Romania spy chief nominated to replace PM Emil Boc
- 6 February 2012
- From the section Europe
Romania's president has nominated the country's intelligence service chief as prime minister hours after Emil Bloc resigned amid austerity protests.
"The ruling coalition agreed to appoint Mihai Razvan Ungureanu as prime minister designate," President Traian Basescu said in a statement.
The nomination now requires approval by Romania's parliament.
Mr Boc said he was stepping down to "defuse political and social tension" in the face of three weeks of protests.
Speaking after a cabinet meeting, he said he had given up the government's mandate as "it is the moment for important political decisions".
Although Romania's economy grew last year, the government has been hit by widespread demonstrations.
Mr Boc has imposed a 25% cut in public sector wages and a freeze on pensions.
Sales tax was also increased to 24%, in a country seen as Europe's second poorest.
Romania said it needed to implement the measures to qualify for the next instalment of a 20bn-euro ($25bn; £17bn) bailout loan from the International Monetary Fund (IMF).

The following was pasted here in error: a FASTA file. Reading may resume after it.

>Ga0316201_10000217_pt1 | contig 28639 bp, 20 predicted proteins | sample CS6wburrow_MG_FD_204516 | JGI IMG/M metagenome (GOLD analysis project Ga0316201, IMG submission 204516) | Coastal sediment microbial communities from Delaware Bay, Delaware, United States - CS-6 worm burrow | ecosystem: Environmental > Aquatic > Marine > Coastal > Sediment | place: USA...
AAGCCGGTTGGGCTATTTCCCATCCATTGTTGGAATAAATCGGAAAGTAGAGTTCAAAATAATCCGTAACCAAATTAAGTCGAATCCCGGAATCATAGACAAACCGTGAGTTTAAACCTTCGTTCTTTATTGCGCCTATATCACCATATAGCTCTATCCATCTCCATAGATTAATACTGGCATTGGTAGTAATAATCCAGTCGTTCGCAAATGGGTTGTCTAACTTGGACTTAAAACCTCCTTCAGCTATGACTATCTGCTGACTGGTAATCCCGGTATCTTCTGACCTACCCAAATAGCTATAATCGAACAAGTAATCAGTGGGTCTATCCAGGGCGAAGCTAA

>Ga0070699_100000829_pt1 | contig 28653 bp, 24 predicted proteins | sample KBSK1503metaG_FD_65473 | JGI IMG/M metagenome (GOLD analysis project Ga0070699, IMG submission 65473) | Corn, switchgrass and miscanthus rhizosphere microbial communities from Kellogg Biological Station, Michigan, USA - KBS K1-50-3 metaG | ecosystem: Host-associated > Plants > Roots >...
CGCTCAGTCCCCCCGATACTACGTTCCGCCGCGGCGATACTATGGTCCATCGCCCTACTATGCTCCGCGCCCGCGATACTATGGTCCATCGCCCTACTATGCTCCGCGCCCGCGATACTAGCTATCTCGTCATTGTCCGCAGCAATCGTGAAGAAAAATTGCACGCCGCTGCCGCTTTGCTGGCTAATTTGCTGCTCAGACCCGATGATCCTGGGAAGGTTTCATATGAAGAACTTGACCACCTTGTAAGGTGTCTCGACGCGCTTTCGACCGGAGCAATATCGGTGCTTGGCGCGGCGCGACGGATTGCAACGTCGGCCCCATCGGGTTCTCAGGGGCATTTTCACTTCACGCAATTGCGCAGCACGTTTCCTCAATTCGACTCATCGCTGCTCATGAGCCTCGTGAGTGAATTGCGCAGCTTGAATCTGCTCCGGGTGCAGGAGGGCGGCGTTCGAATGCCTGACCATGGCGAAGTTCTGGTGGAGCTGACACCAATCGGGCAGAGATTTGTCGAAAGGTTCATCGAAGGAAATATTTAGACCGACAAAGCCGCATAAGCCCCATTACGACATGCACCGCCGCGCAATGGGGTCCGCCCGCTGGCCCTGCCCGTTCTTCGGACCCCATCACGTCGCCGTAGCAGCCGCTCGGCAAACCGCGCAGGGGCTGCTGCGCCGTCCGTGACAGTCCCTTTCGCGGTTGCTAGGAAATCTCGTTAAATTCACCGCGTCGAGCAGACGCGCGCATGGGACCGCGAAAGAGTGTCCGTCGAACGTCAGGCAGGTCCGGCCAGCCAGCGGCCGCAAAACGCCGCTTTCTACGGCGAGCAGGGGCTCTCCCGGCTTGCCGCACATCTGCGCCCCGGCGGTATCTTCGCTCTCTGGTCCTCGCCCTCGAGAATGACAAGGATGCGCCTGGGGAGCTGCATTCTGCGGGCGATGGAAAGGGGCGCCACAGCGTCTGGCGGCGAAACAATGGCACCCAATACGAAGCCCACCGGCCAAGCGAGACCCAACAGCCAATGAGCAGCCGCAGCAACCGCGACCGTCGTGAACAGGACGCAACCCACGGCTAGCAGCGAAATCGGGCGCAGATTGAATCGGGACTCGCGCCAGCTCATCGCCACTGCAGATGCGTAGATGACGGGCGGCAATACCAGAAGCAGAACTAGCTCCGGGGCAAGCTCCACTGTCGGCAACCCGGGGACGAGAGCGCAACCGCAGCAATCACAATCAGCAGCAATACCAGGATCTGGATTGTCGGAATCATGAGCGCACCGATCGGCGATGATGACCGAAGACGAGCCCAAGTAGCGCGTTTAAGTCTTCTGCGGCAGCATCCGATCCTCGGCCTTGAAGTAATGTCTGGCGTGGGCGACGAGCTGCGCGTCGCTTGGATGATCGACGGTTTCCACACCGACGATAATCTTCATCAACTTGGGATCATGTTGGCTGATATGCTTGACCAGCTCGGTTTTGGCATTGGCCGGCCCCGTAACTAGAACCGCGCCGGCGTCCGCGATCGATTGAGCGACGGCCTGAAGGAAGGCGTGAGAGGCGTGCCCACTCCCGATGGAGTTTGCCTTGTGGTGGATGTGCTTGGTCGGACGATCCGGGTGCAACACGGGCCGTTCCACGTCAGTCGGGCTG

In a statement, Mr Boc, 45, said that in a time of crisis, his centrist government had not taken part in a popularity contest but had acted to save the country.
"I know that I made difficult decisions, but the fruits have begun to appear," he said.
Elections in Romania are scheduled to take place in November, but the BBC's Central Europe correspondent Nick Thorpe says they are likely to be brought forward to the summer.
President Basescu took the procedural step of appointing Boc's Justice Minister Catalin Predoiu as caretaker prime minister, before announcing the nomination of Mihai Razvan Ungureanu.
Mr Ungureanu has a master's degree from Oxford University and was foreign minister between 2004 and 2007 during Mr Basescu's first term of office.
"Reforms will continue. The added value that I will bring resides in my experience as a manager," Mr Ungureanu, 43, was quoted by news agency AFP as saying after his nomination.
Protests broke out last month, initially against the resignation of popular junior health minister Raed Arafat, but soon became an expression of discontent against austerity and corruption.
The left-wing opposition USL alliance, headed by Victor Ponta, is currently leading the opinion polls. Mr Ponta suggested last week that Romania should either have early elections similar to Spain, or temporarily install a technocrat administration, like Italy.
Mr Ponta has said he favours continuing the current, $26bn standby credit agreement with the IMF, but would like to gradually adjust it.